- 7 May: Final Exam Comments (including drawing!)
- 29 April: Class 26 (Computing Genomes, Genomes Computing): [PPT] [PDF]
- 29 April: Where to Go From Here; Final Exam Preview
- 29 April: PS6 Comments
- 24 April: Class 25 (Security through Complexity?): [PPT] [PDF] (Karsten Nohl)
- 23 April: Thursday's class will be a guest lecture by Karsten Nohl, a Computer Engineering PhD student, about complexity classes and cryptography. As a preview, you can read some of the media accounts of his cryptanalysis work here (for example, RFID hack could crack open 2 billion smart cards, ComputerWorld, 14 March 2008).
- 23 April: This comic may provide some much-needed inspiration for
(Thanks to Rachel Kammerer for finding the comic.)
- 22 April: Class 24 (P = NP?): [PPT] [PDF]
- 22 April: Exam 2 Remaining Comments
- 17 April: Class 23 (NP-Completeness): [PPT] [PDF] (Isabelle Stanton)
- 17 April: Here are links to the papers that will be distributed in
- March Madness is (NP-)Hard by David Liben-Nowell, Moses Liskov, Chris Peikert, Abhi Shelat, Adam Smith, and Grant Wang.
- Pancakes, Puzzles, and Polynomials: Cracking the Cracker Barrel by Christopher Frost, Michael Peck, and David Evans. ACM SIGACT News, March 2004. (Chris and Mike did this as an independent study project while they were UVa 3rd-year students.) [Website]
- Some Minesweeper Configurations by Richard Kaye. [Website]
- The Complexity of Songs, Donald E. Knuth, Communications of the ACM, April 1984.
- 15 April: Class 22 (Complexity Classes): [PPT] [PDF]
- 15 April: Problem Set 6 (due April 24)
- 11 April: From now on, my Wednesday morning "coffee" hours will be held in my office, Olsson 236A (9:30-10:30am Wednesdays). This Wednesday (16 April), my office hours will be 10-11am (instead of the usual time).
- 10 April: Class 21 (Introducing Complexity): [PPT] [PDF]
- 8 April: Exam 2
- 5 April: Class 20 (Yan Huang) (Lambda Calculus and Computability): [PPT] [PDF] [Notes]
- 5 April: A draft of the PS5 comments is now available: PS5 Comments (an updated version will be posted after we finish grading them, but this is being made available now to help you prepare for Exam 2)
- 2 April: Exam 2 Study Guide
- 1 April: Class 19 (Undecidability in Theory and Practice) [PPT] [PDF]
- 25 March: Class 18 (Important Undecidable Problems) [PPT] [PDF]
- 25 March: PS4 Comments
- 25 March: Class 17 (Proving Undecidability) [PPT] [PDF]
- 24 March: Some people have still not picked up Exam 1! As mentioned in class last week, I am now charging storage fees for holding them. In addition to these fees, I assume that that anyone who does not bother to pick up Exam 1 before Exam 2 must not care at all about their grade in this course or the feedback we provide in grading exams and problem sets, so we will not bother to grade your Exam 2.
- 22 March: Problem Set 5 is now available
- 20 March: Class 16 (Universality and Undecidability) [PPT] [PDF]
- 18 March: Class 15 (Robustness of TM Model) (Qi Mi) [PPT] [PDF]
- 16 March: Problem Set 4 will be accepted without penalty at the beginning of Thursday's (20 March) class.
- 13 March: Class 14 (Church-Turing Thesis) [PPT] [PDF] (corrected: 15 March)
- 12 March: Corrected Exam 1 Comments
- 11 March: Class 13 (Turing Machines) [PPT] [PDF]
- 11 March: Exam 1 Comments, Problem Set 4 (due 18 March)
- 7 March: Here are the slides from Pieter Hooimeijer's class on Indexed Grammars (26 February) slides: [PDF]
- 7 March: We have four winning solutions to the Lww complement challenge problem! They all prove the same property, but in interestingly different ways: Ian Davey's Proof, Raghavendra Rajkumar's Proof, Ruixin Yang's Proof, and Liuyi Zhang's Proof.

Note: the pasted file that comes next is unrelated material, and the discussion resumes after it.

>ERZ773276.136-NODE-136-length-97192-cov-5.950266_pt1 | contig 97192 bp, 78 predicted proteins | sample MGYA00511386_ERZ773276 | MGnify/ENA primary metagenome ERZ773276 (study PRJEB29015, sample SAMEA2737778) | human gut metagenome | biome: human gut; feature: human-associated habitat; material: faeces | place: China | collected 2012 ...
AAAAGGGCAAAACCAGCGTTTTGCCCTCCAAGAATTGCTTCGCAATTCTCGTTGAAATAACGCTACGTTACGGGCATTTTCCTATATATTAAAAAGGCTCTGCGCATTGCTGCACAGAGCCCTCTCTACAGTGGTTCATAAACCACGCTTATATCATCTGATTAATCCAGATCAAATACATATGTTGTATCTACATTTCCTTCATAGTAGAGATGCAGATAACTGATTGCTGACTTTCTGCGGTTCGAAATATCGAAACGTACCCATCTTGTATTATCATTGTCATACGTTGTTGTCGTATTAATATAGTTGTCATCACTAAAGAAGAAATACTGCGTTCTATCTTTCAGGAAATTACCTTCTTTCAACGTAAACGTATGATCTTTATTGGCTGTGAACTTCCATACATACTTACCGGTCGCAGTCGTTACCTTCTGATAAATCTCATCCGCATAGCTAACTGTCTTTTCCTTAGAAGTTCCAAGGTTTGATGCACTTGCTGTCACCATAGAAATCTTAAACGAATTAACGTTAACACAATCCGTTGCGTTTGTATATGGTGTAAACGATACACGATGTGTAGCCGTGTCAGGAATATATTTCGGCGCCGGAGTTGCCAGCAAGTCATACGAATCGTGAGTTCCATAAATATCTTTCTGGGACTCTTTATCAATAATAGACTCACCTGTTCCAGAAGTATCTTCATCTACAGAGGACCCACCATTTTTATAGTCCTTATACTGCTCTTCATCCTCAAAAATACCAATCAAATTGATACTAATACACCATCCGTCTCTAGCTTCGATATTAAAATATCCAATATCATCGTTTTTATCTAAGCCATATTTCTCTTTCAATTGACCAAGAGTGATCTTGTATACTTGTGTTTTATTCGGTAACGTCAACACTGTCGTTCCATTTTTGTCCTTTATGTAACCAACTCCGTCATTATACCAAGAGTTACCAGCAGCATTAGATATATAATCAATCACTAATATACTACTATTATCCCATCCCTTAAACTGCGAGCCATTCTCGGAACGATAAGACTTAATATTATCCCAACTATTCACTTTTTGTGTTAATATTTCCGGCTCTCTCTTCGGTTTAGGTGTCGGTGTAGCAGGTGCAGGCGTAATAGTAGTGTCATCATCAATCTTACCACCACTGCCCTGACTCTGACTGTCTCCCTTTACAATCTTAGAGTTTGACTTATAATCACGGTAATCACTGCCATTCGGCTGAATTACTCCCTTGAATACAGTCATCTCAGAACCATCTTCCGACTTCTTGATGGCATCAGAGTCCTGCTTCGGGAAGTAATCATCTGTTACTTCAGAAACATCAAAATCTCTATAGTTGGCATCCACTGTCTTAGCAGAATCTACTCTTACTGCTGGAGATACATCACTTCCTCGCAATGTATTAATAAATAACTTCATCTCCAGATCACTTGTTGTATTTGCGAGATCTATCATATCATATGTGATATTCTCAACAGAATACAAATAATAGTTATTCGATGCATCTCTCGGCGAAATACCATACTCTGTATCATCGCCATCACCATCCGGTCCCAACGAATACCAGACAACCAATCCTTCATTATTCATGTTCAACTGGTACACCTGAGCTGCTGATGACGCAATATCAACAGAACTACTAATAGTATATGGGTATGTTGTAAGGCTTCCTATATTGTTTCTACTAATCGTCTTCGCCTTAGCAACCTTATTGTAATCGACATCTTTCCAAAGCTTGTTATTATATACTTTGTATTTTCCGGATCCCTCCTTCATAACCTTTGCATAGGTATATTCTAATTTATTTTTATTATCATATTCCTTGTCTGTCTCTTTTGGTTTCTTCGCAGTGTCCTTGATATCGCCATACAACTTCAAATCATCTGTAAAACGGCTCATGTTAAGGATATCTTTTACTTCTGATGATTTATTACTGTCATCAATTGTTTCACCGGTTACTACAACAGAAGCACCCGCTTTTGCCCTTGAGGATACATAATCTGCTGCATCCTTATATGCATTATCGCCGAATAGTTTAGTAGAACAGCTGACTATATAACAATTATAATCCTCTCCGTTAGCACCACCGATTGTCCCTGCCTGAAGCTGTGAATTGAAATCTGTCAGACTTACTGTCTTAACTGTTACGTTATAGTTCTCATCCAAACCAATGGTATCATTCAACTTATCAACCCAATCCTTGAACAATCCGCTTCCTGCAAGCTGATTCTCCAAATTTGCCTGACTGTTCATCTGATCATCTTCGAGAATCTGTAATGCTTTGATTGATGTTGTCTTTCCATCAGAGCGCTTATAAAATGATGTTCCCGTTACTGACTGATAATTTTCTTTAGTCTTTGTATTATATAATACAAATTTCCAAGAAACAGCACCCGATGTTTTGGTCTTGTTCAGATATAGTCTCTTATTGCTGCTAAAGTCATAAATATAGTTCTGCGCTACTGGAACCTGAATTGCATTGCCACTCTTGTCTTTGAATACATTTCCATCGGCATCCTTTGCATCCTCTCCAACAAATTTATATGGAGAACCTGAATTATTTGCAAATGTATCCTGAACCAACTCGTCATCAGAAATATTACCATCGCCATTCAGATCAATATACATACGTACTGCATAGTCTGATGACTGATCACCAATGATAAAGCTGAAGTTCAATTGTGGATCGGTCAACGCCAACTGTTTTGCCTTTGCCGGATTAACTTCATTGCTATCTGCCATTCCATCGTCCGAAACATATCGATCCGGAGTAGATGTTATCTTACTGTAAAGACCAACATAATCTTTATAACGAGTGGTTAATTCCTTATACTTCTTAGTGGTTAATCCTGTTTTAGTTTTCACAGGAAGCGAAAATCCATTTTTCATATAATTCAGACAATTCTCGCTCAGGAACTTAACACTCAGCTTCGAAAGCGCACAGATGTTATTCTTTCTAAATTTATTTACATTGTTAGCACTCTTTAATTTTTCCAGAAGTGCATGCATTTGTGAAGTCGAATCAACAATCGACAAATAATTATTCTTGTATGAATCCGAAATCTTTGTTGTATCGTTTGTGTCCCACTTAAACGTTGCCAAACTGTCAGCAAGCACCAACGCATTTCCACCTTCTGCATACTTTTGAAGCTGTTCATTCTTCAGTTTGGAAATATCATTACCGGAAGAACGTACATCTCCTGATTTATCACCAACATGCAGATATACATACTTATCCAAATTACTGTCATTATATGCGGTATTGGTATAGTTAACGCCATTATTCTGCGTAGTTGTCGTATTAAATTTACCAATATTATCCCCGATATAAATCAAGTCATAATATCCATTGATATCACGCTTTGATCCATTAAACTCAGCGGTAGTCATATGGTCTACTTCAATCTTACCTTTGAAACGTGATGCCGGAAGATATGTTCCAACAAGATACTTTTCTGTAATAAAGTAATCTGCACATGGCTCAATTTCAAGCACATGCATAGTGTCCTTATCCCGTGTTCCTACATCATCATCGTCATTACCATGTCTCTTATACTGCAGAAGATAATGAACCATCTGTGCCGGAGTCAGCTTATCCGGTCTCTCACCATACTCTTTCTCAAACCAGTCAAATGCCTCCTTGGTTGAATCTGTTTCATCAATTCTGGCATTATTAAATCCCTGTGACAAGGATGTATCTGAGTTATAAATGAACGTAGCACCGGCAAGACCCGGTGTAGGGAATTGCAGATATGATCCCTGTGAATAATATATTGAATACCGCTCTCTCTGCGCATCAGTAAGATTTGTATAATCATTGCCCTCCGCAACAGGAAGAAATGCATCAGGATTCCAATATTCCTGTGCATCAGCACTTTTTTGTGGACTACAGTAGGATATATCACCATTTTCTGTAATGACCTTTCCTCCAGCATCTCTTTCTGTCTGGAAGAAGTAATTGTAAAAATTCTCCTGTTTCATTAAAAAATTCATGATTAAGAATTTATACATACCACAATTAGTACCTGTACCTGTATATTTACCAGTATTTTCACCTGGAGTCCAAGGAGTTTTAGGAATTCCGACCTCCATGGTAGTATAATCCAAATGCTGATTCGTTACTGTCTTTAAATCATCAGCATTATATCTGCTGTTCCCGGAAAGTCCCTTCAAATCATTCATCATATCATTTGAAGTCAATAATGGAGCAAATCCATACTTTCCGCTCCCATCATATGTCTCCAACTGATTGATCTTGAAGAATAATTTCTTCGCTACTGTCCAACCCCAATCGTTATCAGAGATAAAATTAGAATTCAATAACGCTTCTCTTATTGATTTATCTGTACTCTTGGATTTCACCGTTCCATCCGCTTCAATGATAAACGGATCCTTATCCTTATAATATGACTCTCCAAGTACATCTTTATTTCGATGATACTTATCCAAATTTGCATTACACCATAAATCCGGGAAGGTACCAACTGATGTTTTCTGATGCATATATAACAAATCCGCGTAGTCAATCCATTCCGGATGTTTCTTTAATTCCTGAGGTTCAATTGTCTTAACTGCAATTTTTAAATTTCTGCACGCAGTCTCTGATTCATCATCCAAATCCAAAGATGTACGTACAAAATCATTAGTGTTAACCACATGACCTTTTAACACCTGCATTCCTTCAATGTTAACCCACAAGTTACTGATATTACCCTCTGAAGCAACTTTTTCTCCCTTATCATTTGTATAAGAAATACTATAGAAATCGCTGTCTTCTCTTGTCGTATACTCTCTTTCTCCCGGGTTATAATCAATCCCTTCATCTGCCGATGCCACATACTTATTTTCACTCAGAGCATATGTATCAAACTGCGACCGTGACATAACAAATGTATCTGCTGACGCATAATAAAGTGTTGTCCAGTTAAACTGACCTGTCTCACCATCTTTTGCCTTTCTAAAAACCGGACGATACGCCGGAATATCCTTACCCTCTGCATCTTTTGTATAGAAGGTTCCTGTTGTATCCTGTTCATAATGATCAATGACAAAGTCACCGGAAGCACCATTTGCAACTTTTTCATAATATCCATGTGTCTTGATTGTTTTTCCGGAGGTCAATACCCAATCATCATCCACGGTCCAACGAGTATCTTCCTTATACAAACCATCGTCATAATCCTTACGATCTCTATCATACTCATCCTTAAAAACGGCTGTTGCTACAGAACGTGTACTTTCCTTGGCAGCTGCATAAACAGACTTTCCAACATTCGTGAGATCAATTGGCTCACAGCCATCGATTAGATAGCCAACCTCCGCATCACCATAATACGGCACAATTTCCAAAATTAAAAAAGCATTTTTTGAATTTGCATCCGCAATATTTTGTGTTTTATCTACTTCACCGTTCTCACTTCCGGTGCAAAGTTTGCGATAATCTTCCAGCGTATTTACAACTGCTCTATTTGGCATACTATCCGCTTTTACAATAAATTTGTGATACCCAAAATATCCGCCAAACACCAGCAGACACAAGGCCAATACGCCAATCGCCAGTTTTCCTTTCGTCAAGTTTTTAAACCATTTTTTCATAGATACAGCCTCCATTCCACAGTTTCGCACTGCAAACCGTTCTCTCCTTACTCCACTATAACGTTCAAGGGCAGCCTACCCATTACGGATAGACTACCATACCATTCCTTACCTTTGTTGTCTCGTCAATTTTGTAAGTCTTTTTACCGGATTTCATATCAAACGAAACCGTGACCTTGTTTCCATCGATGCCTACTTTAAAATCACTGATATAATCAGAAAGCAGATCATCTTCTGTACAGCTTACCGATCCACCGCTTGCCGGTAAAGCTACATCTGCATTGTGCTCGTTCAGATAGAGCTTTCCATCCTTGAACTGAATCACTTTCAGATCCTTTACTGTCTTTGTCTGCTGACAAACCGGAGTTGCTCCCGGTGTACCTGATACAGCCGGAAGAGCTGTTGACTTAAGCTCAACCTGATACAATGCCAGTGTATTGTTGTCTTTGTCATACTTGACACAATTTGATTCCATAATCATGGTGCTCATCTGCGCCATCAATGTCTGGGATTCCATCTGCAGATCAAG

- 29 February: The reading for Spring Break is Scott Aaronson's article, The Limits of Quantum Computers from the March 2008 Scientific American (not available freely electronically). You may also want to read Scott Aaronson's blog post about the article.
- 22 February: Exam 1 Study Guide
- 22 February: PS3 Comments
- 21 February: Class 11 (Parsimonious Parsing) [PPT] [PDF]
- 20 February: Next week's office hours will be in Olsson 226D (back corner conference room) at the usual times (Monday, 2-3pm; Wednesday 9:30-10:30am). I am away Monday-Wednesday, but Qi Mi will be holding the office hours at my usual office hour times.
- 19 February: Class 10 [PPT] [PDF]
- 19 February: The drawing of the state machine in the PS2 comments for question 2c is wrong - the start state is marked as accepting, but it should not be an accepting state (note that the empty string is not in the language, so start can definitely not be accepting!)
- 18 February: Wednesday's TA session will be in Olsson 226D (instead of 228E)
- 16 February: There is a bad mistake in the DPDA for Problem 7. The
DPDA we meant to use is:
- 16 February: There is a typo in question 6c. Instead of "still value expressions" it should read, "still valid expressions". After the change you make for question 6c, the grammar should generate the same exact language as before, but because of the changes you make expressions should be parsed differently to change the value of the given expression.
- 14 February: Class 9: CFL Notes
- 12 February: Class 8: PDF
- 12 February: Problem Set 3; PS2 Comments
- 12 February:
Rich First-Grader Buys Whole Sheet Of Gold Stars, from The Onion:
BREMERTON, WA — Lakeside Elementary first-grader Max Carr, son of Boeing CEO Robert Carr, used a small portion of his $100 weekly allowance Monday to buy himself a sheet of the gold stars used to reward academic achievement. "I don't get why all the kids work so hard to get good grades just for a sticker," Carr said. "I only got a C-minus on my phonics homework, but Mommy took me to the mall, and now I have 10 gold stars — more than anybody in the whole class." Carr said his "dumb classmates have no idea" that students can simply purchase a sheet of "Great Job!" Mickey Mouse stickers at a store.